Balkin on the Court's Conservatives:
Commenting on today's Supreme Court decisions, Jack Balkin writes:
George W. Bush promised to appoint Justices in the mold of Thomas and Scalia. But Roberts and Alito have not been willing to go as far as Thomas and Scalia in these cases. That may be because they are new on the Court and not yet ready to overrule cases left and right (mostly to the right). Or it may be because they are genuinely "conservative" in the sense of preferring slow and steady incrementalism to the large changes in doctrine that Scalia and Thomas prefer. In any case, Roberts and Alito do not seem to be "in the mold" of Scalia and Thomas, although, to be sure, they seem to be just as conservative, and perhaps that is what Bush really meant.I think it's clearly right that Roberts and Alito are cut from a very different cloth than Scalia and Thomas. Here's what I predicted a year ago, which I think has looked pretty accurate so far:
My speculation is that Roberts and Alito will end up harkening back to an older kind of judicial conservatism — a conservatism more like Justice Harlan or Justice Frankfurter than Scalia or Bork. If you'll allow me to paint with a very broad brush, Justices Scalia and Thomas have a radical element to their approach to constitutional law. They see the Court as having deviated from the true Constitution, and to varying degrees want the Court to return to first principles. You can see this when either Thomas or Scalia writes an opinion suggesting a significant change in Supreme Court doctrine, such as Scalia's majority opinion in Crawford v. Washington or Thomas's concurrence in United States v. Lopez. A careful reader senses a certain excitement, a freshness, in the tone of the opinion.As for what Bush meant when he promised to appoint Justices in the mold of Scalia and Thomas, my recollection is that he never actually made that promise. Bush did say he would nominate "strict constructionists," and he said that he liked Justice Scalia a lot and seems to like Thomas, too. But my recollection is that he never actually promised to nominate someone "in their mold," whatever that would mean.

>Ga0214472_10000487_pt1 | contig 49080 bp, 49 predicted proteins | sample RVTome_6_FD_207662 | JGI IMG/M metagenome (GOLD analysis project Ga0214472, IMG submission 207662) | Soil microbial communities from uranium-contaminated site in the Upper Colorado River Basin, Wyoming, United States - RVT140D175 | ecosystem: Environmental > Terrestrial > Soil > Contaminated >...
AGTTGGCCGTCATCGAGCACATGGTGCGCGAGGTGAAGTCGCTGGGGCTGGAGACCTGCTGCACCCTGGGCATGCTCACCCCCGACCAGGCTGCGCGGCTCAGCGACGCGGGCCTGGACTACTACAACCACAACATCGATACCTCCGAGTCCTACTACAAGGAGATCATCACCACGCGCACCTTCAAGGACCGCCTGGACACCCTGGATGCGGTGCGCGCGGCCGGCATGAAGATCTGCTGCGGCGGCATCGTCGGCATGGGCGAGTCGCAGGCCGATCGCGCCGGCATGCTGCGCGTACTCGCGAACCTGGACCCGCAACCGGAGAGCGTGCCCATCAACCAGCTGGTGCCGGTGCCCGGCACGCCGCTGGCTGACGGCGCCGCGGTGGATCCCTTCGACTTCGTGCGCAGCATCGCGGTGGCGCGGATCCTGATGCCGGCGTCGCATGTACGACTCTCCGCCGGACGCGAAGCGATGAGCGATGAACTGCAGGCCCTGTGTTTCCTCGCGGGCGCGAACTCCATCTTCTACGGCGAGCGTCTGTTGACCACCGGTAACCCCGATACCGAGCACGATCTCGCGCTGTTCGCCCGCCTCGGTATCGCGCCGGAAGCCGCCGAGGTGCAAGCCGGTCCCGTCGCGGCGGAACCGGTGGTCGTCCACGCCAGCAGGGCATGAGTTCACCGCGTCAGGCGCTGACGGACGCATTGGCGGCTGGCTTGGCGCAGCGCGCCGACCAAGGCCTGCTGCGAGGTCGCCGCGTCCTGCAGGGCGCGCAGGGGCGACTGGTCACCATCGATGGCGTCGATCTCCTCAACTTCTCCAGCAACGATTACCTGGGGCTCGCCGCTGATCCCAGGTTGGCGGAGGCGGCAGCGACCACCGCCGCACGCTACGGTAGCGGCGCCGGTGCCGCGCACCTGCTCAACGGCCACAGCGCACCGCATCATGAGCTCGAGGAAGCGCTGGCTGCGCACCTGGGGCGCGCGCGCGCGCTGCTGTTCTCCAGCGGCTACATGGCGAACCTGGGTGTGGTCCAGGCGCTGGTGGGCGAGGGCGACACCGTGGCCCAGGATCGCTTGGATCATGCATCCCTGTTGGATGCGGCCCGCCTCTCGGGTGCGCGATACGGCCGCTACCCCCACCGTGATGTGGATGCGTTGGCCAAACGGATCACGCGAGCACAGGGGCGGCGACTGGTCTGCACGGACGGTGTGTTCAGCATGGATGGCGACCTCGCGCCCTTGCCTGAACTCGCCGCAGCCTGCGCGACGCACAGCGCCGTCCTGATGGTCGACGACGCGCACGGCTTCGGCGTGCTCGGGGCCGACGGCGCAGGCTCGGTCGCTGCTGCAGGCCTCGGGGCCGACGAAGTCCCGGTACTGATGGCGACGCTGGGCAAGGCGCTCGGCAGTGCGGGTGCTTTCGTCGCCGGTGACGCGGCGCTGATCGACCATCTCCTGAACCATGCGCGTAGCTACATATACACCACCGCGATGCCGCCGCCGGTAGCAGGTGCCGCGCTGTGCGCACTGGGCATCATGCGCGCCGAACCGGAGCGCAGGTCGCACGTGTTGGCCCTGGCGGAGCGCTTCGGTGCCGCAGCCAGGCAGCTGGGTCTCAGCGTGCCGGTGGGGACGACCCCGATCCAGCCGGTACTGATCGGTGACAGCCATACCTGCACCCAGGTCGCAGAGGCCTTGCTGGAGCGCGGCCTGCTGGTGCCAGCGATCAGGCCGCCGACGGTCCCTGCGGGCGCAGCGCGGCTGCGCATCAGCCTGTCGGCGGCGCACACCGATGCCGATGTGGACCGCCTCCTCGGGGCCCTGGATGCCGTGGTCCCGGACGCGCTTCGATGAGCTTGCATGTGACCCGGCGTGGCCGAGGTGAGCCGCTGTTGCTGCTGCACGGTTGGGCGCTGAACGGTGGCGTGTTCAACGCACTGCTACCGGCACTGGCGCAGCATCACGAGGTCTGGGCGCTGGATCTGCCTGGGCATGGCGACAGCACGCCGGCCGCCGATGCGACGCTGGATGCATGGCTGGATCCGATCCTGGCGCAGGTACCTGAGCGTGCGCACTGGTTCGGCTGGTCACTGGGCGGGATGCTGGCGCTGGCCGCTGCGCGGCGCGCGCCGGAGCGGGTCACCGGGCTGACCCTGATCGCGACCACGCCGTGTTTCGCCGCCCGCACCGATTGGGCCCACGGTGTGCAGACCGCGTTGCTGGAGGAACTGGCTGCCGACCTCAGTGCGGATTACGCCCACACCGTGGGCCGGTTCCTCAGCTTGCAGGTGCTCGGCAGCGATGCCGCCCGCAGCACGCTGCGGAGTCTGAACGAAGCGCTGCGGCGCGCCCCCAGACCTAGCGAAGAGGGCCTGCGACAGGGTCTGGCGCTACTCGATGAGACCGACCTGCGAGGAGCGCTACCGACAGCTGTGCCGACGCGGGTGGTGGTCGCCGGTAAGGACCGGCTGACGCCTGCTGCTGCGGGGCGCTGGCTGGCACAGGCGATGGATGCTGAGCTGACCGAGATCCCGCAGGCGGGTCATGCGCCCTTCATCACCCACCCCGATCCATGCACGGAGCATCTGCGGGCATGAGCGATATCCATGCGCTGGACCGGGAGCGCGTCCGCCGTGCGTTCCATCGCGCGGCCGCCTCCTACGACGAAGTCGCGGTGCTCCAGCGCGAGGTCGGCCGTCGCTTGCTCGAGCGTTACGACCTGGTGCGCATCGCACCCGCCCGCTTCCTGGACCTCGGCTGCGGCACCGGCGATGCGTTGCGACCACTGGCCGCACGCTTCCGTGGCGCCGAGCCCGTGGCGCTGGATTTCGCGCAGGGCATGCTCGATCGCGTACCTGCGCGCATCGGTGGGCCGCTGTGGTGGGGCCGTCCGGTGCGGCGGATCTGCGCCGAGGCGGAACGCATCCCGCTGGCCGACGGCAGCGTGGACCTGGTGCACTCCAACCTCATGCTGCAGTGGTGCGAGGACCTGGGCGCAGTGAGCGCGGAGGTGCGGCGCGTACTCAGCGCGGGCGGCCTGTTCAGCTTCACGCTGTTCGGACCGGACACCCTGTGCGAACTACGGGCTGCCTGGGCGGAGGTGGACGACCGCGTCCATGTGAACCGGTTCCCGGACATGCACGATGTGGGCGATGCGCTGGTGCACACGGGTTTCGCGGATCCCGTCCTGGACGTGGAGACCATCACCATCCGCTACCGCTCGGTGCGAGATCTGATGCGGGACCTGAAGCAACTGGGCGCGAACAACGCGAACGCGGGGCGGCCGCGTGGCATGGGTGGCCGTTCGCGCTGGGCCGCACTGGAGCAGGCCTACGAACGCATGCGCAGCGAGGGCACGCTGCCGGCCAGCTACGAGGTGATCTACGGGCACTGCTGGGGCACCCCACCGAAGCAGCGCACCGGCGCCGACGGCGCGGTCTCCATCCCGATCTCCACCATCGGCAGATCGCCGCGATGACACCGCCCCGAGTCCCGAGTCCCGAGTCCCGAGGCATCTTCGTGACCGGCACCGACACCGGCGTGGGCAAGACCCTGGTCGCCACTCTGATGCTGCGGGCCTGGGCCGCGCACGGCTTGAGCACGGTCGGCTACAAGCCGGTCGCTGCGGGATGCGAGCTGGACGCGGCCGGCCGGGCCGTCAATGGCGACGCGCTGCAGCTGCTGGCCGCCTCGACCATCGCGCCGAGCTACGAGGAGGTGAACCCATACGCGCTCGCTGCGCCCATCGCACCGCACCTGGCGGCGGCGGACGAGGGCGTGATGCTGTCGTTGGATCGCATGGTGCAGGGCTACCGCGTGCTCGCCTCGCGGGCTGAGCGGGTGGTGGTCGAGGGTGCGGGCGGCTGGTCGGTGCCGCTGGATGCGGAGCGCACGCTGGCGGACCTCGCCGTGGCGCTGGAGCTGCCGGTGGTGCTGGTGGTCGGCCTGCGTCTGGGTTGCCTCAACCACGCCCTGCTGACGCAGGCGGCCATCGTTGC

My guess is that Alito and Roberts will end up being quite different. My sense is that both Justices are basically at peace with the Warren Court. To be sure, they wouldn't have joined the Warren Court's more controversial opinions, and they may be willing to soften some hard edges of those opinions over time. And they'll probably end up voting with Scalia and Thomas in a lot of cases.
At the same time, my guess is that Roberts and Alito are conservatives more in an institutional sense. If Scalia and Thomas are first-principles conservatives, Alito and Roberts are more second-principles conservatives. There's more Bickel and less Bork; more of a focus on craft within the four corners of existing precedents and principles than a return to first principles.